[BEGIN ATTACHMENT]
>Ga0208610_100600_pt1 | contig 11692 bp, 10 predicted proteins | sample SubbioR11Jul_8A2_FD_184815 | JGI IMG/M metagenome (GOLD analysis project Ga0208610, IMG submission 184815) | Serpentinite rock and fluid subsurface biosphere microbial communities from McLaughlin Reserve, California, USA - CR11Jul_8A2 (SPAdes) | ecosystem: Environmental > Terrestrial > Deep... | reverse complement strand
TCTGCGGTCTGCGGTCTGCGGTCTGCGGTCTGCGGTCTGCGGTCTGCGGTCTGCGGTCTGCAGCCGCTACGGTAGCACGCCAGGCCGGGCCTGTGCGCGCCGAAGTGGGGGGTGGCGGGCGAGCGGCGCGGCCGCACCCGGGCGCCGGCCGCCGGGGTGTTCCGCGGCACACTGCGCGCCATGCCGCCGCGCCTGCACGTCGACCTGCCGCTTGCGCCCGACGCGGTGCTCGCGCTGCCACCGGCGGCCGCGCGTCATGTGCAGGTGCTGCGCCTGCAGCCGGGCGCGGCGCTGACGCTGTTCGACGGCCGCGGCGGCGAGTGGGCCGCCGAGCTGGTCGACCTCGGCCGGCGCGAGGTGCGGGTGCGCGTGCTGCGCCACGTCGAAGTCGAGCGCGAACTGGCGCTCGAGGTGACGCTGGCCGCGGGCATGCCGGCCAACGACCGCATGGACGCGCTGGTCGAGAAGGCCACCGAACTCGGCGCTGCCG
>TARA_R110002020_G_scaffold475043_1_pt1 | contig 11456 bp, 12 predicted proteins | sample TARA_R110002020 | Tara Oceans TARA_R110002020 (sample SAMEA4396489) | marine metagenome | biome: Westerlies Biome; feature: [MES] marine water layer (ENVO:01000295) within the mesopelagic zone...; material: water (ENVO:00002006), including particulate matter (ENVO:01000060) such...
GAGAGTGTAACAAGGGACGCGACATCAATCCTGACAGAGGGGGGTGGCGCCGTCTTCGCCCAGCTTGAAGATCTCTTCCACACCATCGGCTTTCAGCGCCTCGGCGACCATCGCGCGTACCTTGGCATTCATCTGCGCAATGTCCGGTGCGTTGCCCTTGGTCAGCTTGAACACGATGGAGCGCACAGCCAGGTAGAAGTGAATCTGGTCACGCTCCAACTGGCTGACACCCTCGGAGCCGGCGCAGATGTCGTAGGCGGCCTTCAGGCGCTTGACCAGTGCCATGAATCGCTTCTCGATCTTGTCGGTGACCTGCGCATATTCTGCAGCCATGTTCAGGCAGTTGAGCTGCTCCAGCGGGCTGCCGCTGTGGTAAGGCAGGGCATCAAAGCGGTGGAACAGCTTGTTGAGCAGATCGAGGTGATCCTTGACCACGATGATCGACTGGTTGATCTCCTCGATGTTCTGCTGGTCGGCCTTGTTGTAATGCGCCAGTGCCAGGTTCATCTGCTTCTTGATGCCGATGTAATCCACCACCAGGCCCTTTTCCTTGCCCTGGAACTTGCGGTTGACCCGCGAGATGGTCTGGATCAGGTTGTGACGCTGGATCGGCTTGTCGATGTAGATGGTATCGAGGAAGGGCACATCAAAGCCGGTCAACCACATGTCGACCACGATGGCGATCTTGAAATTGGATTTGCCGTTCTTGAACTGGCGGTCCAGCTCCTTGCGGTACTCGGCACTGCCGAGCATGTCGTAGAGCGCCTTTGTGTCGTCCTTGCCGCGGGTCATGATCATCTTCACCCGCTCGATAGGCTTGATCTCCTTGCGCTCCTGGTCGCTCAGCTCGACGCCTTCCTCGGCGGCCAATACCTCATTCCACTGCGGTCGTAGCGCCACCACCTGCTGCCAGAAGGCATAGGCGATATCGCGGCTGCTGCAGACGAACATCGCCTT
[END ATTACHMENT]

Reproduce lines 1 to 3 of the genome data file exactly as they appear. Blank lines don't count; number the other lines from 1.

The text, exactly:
>Ga0208610_100600_pt1 | contig 11692 bp, 10 predicted proteins | sample SubbioR11Jul_8A2_FD_184815 | JGI IMG/M metagenome (GOLD analysis project Ga0208610, IMG submission 184815) | Serpentinite rock and fluid subsurface biosphere microbial communities from McLaughlin Reserve, California, USA - CR11Jul_8A2 (SPAdes) | ecosystem: Environmental > Terrestrial > Deep... | reverse complement strand
TCTGCGGTCTGCGGTCTGCGGTCTGCGGTCTGCGGTCTGCGGTCTGCGGTCTGCGGTCTGCAGCCGCTACGGTAGCACGCCAGGCCGGGCCTGTGCGCGCCGAAGTGGGGGGTGGCGGGCGAGCGGCGCGGCCGCACCCGGGCGCCGGCCGCCGGGGTGTTCCGCGGCACACTGCGCGCCATGCCGCCGCGCCTGCACGTCGACCTGCCGCTTGCGCCCGACGCGGTGCTCGCGCTGCCACCGGCGGCCGCGCGTCATGTGCAGGTGCTGCGCCTGCAGCCGGGCGCGGCGCTGACGCTGTTCGACGGCCGCGGCGGCGAGTGGGCCGCCGAGCTGGTCGACCTCGGCCGGCGCGAGGTGCGGGTGCGCGTGCTGCGCCACGTCGAAGTCGAGCGCGAACTGGCGCTCGAGGTGACGCTGGCCGCGGGCATGCCGGCCAACGACCGCATGGACGCGCTGGTCGAGAAGGCCACCGAACTCGGCGCTGCCG
>TARA_R110002020_G_scaffold475043_1_pt1 | contig 11456 bp, 12 predicted proteins | sample TARA_R110002020 | Tara Oceans TARA_R110002020 (sample SAMEA4396489) | marine metagenome | biome: Westerlies Biome; feature: [MES] marine water layer (ENVO:01000295) within the mesopelagic zone...; material: water (ENVO:00002006), including particulate matter (ENVO:01000060) such...